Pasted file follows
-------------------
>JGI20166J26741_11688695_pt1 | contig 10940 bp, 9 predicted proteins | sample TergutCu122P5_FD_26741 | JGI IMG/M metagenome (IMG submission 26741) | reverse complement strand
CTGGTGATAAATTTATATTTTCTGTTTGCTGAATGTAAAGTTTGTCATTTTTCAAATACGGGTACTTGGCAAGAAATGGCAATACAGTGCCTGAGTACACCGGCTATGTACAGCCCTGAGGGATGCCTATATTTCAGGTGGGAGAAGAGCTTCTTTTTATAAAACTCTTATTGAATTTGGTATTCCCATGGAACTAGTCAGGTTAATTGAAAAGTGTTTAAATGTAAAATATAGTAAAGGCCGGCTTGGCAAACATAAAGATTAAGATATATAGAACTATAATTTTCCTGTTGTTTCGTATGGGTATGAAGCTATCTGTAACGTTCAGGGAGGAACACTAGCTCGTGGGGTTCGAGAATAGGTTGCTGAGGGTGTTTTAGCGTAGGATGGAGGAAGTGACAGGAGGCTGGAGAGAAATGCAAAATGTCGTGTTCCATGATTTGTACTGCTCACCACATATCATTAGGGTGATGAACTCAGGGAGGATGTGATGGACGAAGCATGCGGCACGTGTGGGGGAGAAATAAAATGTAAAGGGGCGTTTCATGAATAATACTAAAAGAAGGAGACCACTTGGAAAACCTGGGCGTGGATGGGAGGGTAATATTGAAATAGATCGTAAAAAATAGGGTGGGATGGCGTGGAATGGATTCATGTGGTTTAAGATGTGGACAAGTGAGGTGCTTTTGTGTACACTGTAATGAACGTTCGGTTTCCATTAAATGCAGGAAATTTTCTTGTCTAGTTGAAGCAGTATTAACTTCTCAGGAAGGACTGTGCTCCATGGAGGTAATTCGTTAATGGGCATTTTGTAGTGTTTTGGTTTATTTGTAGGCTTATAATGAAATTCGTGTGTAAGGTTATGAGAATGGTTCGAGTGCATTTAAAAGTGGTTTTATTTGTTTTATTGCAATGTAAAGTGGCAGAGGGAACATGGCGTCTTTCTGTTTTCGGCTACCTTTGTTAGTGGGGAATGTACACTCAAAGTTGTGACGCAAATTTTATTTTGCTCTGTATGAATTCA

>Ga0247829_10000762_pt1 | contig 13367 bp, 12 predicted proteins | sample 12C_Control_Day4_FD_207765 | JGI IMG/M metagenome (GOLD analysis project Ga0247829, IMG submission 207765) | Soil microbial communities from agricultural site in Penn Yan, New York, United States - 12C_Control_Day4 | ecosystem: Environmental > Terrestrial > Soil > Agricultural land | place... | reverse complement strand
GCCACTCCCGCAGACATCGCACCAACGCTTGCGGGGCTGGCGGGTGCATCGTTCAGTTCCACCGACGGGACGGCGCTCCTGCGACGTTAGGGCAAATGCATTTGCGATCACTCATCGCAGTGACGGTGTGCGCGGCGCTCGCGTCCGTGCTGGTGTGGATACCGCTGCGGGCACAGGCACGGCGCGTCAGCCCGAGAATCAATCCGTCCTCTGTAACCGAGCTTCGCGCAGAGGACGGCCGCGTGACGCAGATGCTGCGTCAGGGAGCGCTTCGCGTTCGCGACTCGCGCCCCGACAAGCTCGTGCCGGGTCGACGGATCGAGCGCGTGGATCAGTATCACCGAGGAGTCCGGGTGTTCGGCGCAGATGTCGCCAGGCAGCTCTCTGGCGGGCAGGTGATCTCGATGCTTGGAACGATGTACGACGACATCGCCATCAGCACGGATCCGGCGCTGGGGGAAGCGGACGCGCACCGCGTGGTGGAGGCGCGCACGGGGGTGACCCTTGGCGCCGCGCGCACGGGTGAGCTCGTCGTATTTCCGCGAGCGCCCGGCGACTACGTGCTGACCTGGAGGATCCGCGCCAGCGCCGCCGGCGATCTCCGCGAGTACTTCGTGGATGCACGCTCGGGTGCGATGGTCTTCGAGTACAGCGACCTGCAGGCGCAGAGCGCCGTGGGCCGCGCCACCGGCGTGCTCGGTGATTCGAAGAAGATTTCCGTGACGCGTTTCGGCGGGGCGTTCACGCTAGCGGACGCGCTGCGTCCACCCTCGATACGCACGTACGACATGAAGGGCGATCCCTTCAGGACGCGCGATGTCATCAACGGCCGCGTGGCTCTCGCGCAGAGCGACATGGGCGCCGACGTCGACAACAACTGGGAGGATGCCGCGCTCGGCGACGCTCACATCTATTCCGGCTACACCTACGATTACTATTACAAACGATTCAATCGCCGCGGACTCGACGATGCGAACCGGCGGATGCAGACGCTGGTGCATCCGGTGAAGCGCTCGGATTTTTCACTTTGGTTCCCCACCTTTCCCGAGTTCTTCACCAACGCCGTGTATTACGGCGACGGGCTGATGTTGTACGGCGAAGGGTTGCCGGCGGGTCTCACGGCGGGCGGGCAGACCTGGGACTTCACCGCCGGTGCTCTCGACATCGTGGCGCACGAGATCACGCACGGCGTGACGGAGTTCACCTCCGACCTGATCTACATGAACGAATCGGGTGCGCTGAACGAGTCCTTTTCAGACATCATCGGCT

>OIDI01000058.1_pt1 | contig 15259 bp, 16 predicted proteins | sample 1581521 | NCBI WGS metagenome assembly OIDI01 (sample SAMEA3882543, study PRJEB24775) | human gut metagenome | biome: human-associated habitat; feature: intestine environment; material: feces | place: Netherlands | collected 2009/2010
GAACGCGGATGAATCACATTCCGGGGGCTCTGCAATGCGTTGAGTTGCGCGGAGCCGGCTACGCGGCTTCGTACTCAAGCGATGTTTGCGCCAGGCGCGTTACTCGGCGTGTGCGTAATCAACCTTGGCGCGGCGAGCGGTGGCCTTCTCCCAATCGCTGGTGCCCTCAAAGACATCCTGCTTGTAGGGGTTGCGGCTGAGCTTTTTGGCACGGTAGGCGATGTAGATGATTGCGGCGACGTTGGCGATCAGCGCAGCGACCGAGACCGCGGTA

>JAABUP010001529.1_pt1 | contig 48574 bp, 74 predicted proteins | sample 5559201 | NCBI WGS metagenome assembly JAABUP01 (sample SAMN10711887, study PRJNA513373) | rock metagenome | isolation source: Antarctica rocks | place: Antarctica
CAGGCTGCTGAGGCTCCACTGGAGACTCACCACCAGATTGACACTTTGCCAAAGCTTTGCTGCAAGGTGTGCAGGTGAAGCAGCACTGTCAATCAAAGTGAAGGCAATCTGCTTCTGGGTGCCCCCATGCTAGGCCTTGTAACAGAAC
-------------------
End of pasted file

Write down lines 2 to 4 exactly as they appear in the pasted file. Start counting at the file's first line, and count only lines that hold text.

CTGGTGATAAATTTATATTTTCTGTTTGCTGAATGTAAAGTTTGTCATTTTTCAAATACGGGTACTTGGCAAGAAATGGCAATACAGTGCCTGAGTACACCGGCTATGTACAGCCCTGAGGGATGCCTATATTTCAGGTGGGAGAAGAGCTTCTTTTTATAAAACTCTTATTGAATTTGGTATTCCCATGGAACTAGTCAGGTTAATTGAAAAGTGTTTAAATGTAAAATATAGTAAAGGCCGGCTTGGCAAACATAAAGATTAAGATATATAGAACTATAATTTTCCTGTTGTTTCGTATGGGTATGAAGCTATCTGTAACGTTCAGGGAGGAACACTAGCTCGTGGGGTTCGAGAATAGGTTGCTGAGGGTGTTTTAGCGTAGGATGGAGGAAGTGACAGGAGGCTGGAGAGAAATGCAAAATGTCGTGTTCCATGATTTGTACTGCTCACCACATATCATTAGGGTGATGAACTCAGGGAGGATGTGATGGACGAAGCATGCGGCACGTGTGGGGGAGAAATAAAATGTAAAGGGGCGTTTCATGAATAATACTAAAAGAAGGAGACCACTTGGAAAACCTGGGCGTGGATGGGAGGGTAATATTGAAATAGATCGTAAAAAATAGGGTGGGATGGCGTGGAATGGATTCATGTGGTTTAAGATGTGGACAAGTGAGGTGCTTTTGTGTACACTGTAATGAACGTTCGGTTTCCATTAAATGCAGGAAATTTTCTTGTCTAGTTGAAGCAGTATTAACTTCTCAGGAAGGACTGTGCTCCATGGAGGTAATTCGTTAATGGGCATTTTGTAGTGTTTTGGTTTATTTGTAGGCTTATAATGAAATTCGTGTGTAAGGTTATGAGAATGGTTCGAGTGCATTTAAAAGTGGTTTTATTTGTTTTATTGCAATGTAAAGTGGCAGAGGGAACATGGCGTCTTTCTGTTTTCGGCTACCTTTGTTAGTGGGGAATGTACACTCAAAGTTGTGACGCAAATTTTATTTTGCTCTGTATGAATTCA

>Ga0247829_10000762_pt1 | contig 13367 bp, 12 predicted proteins | sample 12C_Control_Day4_FD_207765 | JGI IMG/M metagenome (GOLD analysis project Ga0247829, IMG submission 207765) | Soil microbial communities from agricultural site in Penn Yan, New York, United States - 12C_Control_Day4 | ecosystem: Environmental > Terrestrial > Soil > Agricultural land | place... | reverse complement strand
GCCACTCCCGCAGACATCGCACCAACGCTTGCGGGGCTGGCGGGTGCATCGTTCAGTTCCACCGACGGGACGGCGCTCCTGCGACGTTAGGGCAAATGCATTTGCGATCACTCATCGCAGTGACGGTGTGCGCGGCGCTCGCGTCCGTGCTGGTGTGGATACCGCTGCGGGCACAGGCACGGCGCGTCAGCCCGAGAATCAATCCGTCCTCTGTAACCGAGCTTCGCGCAGAGGACGGCCGCGTGACGCAGATGCTGCGTCAGGGAGCGCTTCGCGTTCGCGACTCGCGCCCCGACAAGCTCGTGCCGGGTCGACGGATCGAGCGCGTGGATCAGTATCACCGAGGAGTCCGGGTGTTCGGCGCAGATGTCGCCAGGCAGCTCTCTGGCGGGCAGGTGATCTCGATGCTTGGAACGATGTACGACGACATCGCCATCAGCACGGATCCGGCGCTGGGGGAAGCGGACGCGCACCGCGTGGTGGAGGCGCGCACGGGGGTGACCCTTGGCGCCGCGCGCACGGGTGAGCTCGTCGTATTTCCGCGAGCGCCCGGCGACTACGTGCTGACCTGGAGGATCCGCGCCAGCGCCGCCGGCGATCTCCGCGAGTACTTCGTGGATGCACGCTCGGGTGCGATGGTCTTCGAGTACAGCGACCTGCAGGCGCAGAGCGCCGTGGGCCGCGCCACCGGCGTGCTCGGTGATTCGAAGAAGATTTCCGTGACGCGTTTCGGCGGGGCGTTCACGCTAGCGGACGCGCTGCGTCCACCCTCGATACGCACGTACGACATGAAGGGCGATCCCTTCAGGACGCGCGATGTCATCAACGGCCGCGTGGCTCTCGCGCAGAGCGACATGGGCGCCGACGTCGACAACAACTGGGAGGATGCCGCGCTCGGCGACGCTCACATCTATTCCGGCTACACCTACGATTACTATTACAAACGATTCAATCGCCGCGGACTCGACGATGCGAACCGGCGGATGCAGACGCTGGTGCATCCGGTGAAGCGCTCGGATTTTTCACTTTGGTTCCCCACCTTTCCCGAGTTCTTCACCAACGCCGTGTATTACGGCGACGGGCTGATGTTGTACGGCGAAGGGTTGCCGGCGGGTCTCACGGCGGGCGGGCAGACCTGGGACTTCACCGCCGGTGCTCTCGACATCGTGGCGCACGAGATCACGCACGGCGTGACGGAGTTCACCTCCGACCTGATCTACATGAACGAATCGGGTGCGCTGAACGAGTCCTTTTCAGACATCATCGGCT